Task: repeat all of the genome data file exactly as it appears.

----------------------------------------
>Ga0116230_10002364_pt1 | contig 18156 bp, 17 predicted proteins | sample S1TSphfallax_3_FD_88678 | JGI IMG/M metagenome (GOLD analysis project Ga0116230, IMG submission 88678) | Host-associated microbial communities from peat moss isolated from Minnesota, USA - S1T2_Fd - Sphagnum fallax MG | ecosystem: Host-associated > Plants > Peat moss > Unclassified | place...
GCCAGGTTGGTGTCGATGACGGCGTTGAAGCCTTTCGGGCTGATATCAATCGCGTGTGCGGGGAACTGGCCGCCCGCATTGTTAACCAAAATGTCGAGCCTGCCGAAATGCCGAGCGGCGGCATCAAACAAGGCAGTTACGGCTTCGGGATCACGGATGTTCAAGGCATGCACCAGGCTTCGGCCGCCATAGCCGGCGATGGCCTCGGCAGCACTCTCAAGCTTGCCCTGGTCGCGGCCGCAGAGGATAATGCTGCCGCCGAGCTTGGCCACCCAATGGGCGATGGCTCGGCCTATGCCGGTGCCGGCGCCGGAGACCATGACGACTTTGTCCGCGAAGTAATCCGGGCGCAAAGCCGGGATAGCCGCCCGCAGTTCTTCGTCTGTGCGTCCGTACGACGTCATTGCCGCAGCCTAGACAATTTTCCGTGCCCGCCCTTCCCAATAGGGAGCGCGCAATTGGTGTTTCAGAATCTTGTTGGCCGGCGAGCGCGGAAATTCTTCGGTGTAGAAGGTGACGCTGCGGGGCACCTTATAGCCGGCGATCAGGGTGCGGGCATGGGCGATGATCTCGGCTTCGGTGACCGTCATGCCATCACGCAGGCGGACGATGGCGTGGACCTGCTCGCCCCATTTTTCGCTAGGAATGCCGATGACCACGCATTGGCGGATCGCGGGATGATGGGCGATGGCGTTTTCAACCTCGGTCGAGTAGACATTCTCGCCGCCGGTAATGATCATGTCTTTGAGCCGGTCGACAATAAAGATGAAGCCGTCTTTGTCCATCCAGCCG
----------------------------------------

>Ga0116230_10002364_pt1 | contig 18156 bp, 17 predicted proteins | sample S1TSphfallax_3_FD_88678 | JGI IMG/M metagenome (GOLD analysis project Ga0116230, IMG submission 88678) | Host-associated microbial communities from peat moss isolated from Minnesota, USA - S1T2_Fd - Sphagnum fallax MG | ecosystem: Host-associated > Plants > Peat moss > Unclassified | place...
GCCAGGTTGGTGTCGATGACGGCGTTGAAGCCTTTCGGGCTGATATCAATCGCGTGTGCGGGGAACTGGCCGCCCGCATTGTTAACCAAAATGTCGAGCCTGCCGAAATGCCGAGCGGCGGCATCAAACAAGGCAGTTACGGCTTCGGGATCACGGATGTTCAAGGCATGCACCAGGCTTCGGCCGCCATAGCCGGCGATGGCCTCGGCAGCACTCTCAAGCTTGCCCTGGTCGCGGCCGCAGAGGATAATGCTGCCGCCGAGCTTGGCCACCCAATGGGCGATGGCTCGGCCTATGCCGGTGCCGGCGCCGGAGACCATGACGACTTTGTCCGCGAAGTAATCCGGGCGCAAAGCCGGGATAGCCGCCCGCAGTTCTTCGTCTGTGCGTCCGTACGACGTCATTGCCGCAGCCTAGACAATTTTCCGTGCCCGCCCTTCCCAATAGGGAGCGCGCAATTGGTGTTTCAGAATCTTGTTGGCCGGCGAGCGCGGAAATTCTTCGGTGTAGAAGGTGACGCTGCGGGGCACCTTATAGCCGGCGATCAGGGTGCGGGCATGGGCGATGATCTCGGCTTCGGTGACCGTCATGCCATCACGCAGGCGGACGATGGCGTGGACCTGCTCGCCCCATTTTTCGCTAGGAATGCCGATGACCACGCATTGGCGGATCGCGGGATGATGGGCGATGGCGTTTTCAACCTCGGTCGAGTAGACATTCTCGCCGCCGGTAATGATCATGTCTTTGAGCCGGTCGACAATAAAGATGAAGCCGTCTTTGTCCATCCAGCCG